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Interestings History The Uses and Abuses of History

The Uses and Abuses of History

“History is useful when it is used properly: to understand why we and those we must deal with think and react in certain ways. It can offer examples to inform our decisions and guesses about the consequences of our actions. But we should be wary of looking to history for dogmatic lessons. We should distrust those who abuse history when they call on it to justify unreasonable claims to land, for example, or restitution”.


Margaret MacMillan illustrates how dangerous history can be in the hands of nationalistic or religious or ethnic leaders who use it to foster a sense of grievance and a desire for revenge. (Book Review, Washington Post)

On November 11, 1918, combat operations in the “Great War” or the “War to End all Wars” came to an end and, as Erich Maria-Remarque points out in his famous book, All Quiet on the Western Front, “the day was still and silent.” Europe had just endured four years of brutal fighting that had brought about the death of millions of people and destroyed the old balance of power in Europe. The brutal nature of the “Great War” had totally altered the human perspective on war and, as all the powers of Europe came together to make peace, people hoped that a peace could be made that would prevent such a war from ever happening again. What actually resulted from the Paris Peace Conference was a peace that placed total blame for the war on one nation, Germany, and created a great deal of resentment and economic hardship. It was this treaty, many believe, that led directly to World War II, in which Adolf Hitler was able to conquer a great deal of territory and convince the German people that they were the “Master Race.”

MacMillan quotes from personal diaries, journals, official government correspondence, official minutes from meetings, hand-written notes that have survived the years, newspaper clippings, and numerous other books written on the subject of her research, using these sources to weave a very intricate story of the Paris Peace Conference and all its many happenings. MacMillan also provides some maps at the beginning of the book to give the reader a picture of the great amount of changes that occurred through out the world, as a result of the peace conference in 1919.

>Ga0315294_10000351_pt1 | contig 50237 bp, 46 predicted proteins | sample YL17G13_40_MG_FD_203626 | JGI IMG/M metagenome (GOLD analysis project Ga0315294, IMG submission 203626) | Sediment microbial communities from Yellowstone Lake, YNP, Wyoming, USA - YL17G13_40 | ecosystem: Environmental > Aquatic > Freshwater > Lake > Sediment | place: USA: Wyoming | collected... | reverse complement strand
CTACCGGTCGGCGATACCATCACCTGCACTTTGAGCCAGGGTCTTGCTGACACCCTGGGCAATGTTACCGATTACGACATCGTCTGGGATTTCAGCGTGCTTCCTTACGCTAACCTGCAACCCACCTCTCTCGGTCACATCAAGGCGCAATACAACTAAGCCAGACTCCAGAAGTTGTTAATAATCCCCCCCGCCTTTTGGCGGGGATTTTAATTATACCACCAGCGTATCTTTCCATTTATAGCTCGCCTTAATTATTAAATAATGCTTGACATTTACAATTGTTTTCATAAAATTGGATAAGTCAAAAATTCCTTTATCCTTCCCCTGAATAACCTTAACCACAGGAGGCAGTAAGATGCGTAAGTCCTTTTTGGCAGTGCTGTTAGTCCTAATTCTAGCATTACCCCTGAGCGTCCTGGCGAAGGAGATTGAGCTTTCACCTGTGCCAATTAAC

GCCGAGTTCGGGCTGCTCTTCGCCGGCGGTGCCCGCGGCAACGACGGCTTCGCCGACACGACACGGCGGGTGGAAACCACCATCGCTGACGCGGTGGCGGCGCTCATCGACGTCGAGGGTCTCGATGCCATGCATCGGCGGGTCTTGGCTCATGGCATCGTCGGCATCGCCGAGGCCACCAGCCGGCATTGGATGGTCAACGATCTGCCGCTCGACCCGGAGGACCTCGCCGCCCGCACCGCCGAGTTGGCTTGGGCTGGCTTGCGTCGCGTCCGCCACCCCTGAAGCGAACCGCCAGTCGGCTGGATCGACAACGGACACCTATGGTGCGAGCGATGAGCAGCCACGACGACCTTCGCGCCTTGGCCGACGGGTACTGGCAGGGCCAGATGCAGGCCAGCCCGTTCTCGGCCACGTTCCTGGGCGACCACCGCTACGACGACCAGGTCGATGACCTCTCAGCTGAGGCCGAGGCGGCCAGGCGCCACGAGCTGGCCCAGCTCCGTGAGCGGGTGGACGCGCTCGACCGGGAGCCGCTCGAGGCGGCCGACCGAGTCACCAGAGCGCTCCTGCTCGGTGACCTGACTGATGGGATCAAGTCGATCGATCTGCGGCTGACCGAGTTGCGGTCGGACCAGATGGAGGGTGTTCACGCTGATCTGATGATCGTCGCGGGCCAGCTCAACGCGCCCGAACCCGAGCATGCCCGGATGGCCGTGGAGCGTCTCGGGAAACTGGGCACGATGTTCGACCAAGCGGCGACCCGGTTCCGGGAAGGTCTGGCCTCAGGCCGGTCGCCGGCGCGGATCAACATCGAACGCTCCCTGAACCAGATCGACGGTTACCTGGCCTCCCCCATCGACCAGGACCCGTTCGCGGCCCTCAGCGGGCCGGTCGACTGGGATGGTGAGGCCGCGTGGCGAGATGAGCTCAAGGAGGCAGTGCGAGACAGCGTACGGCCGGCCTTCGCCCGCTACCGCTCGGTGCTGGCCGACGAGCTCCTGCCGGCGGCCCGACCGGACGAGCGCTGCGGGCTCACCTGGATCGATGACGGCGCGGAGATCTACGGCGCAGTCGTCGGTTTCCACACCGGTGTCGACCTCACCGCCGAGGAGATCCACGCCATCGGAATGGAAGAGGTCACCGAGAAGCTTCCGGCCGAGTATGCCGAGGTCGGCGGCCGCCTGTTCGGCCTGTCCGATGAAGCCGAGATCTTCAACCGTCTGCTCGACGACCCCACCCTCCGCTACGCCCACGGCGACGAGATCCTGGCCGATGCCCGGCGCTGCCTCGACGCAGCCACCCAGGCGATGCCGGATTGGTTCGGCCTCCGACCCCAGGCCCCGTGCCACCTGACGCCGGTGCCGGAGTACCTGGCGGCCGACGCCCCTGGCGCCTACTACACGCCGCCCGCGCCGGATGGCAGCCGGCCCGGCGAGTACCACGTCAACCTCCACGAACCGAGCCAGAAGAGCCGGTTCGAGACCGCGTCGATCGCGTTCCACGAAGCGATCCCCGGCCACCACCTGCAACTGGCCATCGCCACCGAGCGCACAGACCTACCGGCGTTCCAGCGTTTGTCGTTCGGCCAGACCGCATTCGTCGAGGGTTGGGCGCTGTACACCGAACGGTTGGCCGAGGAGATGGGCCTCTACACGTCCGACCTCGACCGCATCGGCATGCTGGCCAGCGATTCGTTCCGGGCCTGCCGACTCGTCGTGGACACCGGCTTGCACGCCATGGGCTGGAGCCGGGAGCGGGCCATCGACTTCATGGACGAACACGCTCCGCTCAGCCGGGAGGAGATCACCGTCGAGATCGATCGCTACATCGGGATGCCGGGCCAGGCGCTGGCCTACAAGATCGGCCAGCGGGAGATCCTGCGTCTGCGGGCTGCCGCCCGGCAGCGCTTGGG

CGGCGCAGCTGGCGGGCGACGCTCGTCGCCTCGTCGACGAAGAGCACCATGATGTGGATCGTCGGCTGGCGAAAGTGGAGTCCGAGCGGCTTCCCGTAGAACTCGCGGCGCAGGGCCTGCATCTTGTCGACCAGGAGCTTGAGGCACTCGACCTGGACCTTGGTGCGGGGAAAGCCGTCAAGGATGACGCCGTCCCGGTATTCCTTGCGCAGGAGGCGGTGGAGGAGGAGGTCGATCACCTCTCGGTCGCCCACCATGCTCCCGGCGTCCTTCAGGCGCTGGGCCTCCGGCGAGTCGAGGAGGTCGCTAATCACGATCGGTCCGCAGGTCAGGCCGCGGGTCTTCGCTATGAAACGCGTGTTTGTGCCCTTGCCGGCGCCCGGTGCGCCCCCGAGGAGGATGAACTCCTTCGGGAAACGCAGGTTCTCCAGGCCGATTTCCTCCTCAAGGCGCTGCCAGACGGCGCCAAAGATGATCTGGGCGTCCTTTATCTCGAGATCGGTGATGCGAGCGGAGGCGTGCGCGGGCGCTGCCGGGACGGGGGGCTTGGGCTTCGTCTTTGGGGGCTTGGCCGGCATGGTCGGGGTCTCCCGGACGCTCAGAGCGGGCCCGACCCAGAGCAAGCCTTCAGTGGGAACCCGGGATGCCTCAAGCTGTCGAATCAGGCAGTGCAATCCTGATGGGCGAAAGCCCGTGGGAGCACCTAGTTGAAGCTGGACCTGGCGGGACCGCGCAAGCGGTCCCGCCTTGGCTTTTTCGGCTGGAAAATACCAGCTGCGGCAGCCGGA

The book is divided into eight sections, Getting Ready for Peace, A New World Order, The Balkans Again, The German Issue, Between East and West, A Troubled Spring, Setting the Middle East Alight, and Finishing Up. This division allows readers to compartmentalize the peace conference that ended World War I, in such a way that they are able to better understand what was going on and how what was happening would come to affect the world when it was all over. In these eight sections, MacMillan breaks down the very dynamic of the conference and explains, in detail, how everything that was happening mingled together to produce the uncomfortable interim between the world wars.
Through out the book MacMillan addresses how Woodrow Wilson’s Fourteen Points affected the peace conference. The two most controversial of the Fourteen Points turned out to be five and fourteen, the points that referred to Self-Determination and the League of Nations. Countless delegations from peoples around the world came to the conference in search of new nations or territorial restitutions. Some of the biggest issues arose with the collapse of the Austro-Hungarian, Ottoman, German, and Russian Empires. Poland was reborn out of pieces of the German, Austro-Hungarian, and Russian Empires. Estonia, Latvia, Lithuania, and Finland were established from territories lost on Russia’s western frontier. The Austro-Hungarian Empire was divided up between new and separate Hungarian and Austrian States, Romania, Czechoslovakia, and a new South-Slav State, known as Yugoslavia. The Ottoman Empire was also partitioned but in a different way. Many of the peoples from the Ottoman Empire sought independence but few, in the end actually got it. The Turks, because of a forceful leader, Mustafa Kemal Pasha, were the only people to not be placed under a foreign mandate. The peoples of Palestine, Syria, Jordan, and Iraq were all placed under European rule. The Chinese were also hurt by the Big Four’s decision to place their province of Shandong, a holy place to the Chinese, under a Japanese Mandate.